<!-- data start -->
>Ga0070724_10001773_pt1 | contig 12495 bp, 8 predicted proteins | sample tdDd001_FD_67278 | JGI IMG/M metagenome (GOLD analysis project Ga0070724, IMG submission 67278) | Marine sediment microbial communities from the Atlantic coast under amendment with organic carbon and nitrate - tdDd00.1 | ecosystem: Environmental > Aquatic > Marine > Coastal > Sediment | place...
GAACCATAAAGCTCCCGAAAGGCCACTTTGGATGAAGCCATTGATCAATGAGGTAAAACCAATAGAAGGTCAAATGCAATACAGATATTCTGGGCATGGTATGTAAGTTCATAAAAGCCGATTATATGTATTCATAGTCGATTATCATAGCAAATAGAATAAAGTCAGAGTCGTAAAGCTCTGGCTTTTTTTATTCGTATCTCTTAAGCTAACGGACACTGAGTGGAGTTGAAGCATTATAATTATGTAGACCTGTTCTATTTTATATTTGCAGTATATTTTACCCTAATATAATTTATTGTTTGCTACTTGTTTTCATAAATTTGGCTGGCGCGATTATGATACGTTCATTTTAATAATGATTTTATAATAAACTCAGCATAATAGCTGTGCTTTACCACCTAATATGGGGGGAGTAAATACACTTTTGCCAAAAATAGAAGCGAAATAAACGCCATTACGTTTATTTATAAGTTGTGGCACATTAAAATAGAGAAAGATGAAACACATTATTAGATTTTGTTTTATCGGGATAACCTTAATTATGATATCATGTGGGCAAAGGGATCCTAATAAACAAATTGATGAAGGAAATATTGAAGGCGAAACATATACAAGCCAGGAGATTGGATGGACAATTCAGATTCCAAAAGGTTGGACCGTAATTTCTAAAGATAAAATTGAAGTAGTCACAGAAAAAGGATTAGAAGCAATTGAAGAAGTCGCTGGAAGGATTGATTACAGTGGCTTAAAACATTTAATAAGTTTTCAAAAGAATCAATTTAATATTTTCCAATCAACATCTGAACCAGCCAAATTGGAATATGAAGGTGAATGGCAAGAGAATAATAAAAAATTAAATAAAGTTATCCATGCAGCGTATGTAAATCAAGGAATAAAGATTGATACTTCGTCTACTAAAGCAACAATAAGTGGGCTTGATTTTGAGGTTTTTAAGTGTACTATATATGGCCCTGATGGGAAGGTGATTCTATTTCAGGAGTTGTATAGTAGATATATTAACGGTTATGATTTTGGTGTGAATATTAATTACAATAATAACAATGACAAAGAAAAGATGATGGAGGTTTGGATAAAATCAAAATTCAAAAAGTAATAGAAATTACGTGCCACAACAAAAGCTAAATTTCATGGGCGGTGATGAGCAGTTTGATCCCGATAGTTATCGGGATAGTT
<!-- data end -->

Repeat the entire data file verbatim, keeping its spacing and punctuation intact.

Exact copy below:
>Ga0070724_10001773_pt1 | contig 12495 bp, 8 predicted proteins | sample tdDd001_FD_67278 | JGI IMG/M metagenome (GOLD analysis project Ga0070724, IMG submission 67278) | Marine sediment microbial communities from the Atlantic coast under amendment with organic carbon and nitrate - tdDd00.1 | ecosystem: Environmental > Aquatic > Marine > Coastal > Sediment | place...
GAACCATAAAGCTCCCGAAAGGCCACTTTGGATGAAGCCATTGATCAATGAGGTAAAACCAATAGAAGGTCAAATGCAATACAGATATTCTGGGCATGGTATGTAAGTTCATAAAAGCCGATTATATGTATTCATAGTCGATTATCATAGCAAATAGAATAAAGTCAGAGTCGTAAAGCTCTGGCTTTTTTTATTCGTATCTCTTAAGCTAACGGACACTGAGTGGAGTTGAAGCATTATAATTATGTAGACCTGTTCTATTTTATATTTGCAGTATATTTTACCCTAATATAATTTATTGTTTGCTACTTGTTTTCATAAATTTGGCTGGCGCGATTATGATACGTTCATTTTAATAATGATTTTATAATAAACTCAGCATAATAGCTGTGCTTTACCACCTAATATGGGGGGAGTAAATACACTTTTGCCAAAAATAGAAGCGAAATAAACGCCATTACGTTTATTTATAAGTTGTGGCACATTAAAATAGAGAAAGATGAAACACATTATTAGATTTTGTTTTATCGGGATAACCTTAATTATGATATCATGTGGGCAAAGGGATCCTAATAAACAAATTGATGAAGGAAATATTGAAGGCGAAACATATACAAGCCAGGAGATTGGATGGACAATTCAGATTCCAAAAGGTTGGACCGTAATTTCTAAAGATAAAATTGAAGTAGTCACAGAAAAAGGATTAGAAGCAATTGAAGAAGTCGCTGGAAGGATTGATTACAGTGGCTTAAAACATTTAATAAGTTTTCAAAAGAATCAATTTAATATTTTCCAATCAACATCTGAACCAGCCAAATTGGAATATGAAGGTGAATGGCAAGAGAATAATAAAAAATTAAATAAAGTTATCCATGCAGCGTATGTAAATCAAGGAATAAAGATTGATACTTCGTCTACTAAAGCAACAATAAGTGGGCTTGATTTTGAGGTTTTTAAGTGTACTATATATGGCCCTGATGGGAAGGTGATTCTATTTCAGGAGTTGTATAGTAGATATATTAACGGTTATGATTTTGGTGTGAATATTAATTACAATAATAACAATGACAAAGAAAAGATGATGGAGGTTTGGATAAAATCAAAATTCAAAAAGTAATAGAAATTACGTGCCACAACAAAAGCTAAATTTCATGGGCGGTGATGAGCAGTTTGATCCCGATAGTTATCGGGATAGTT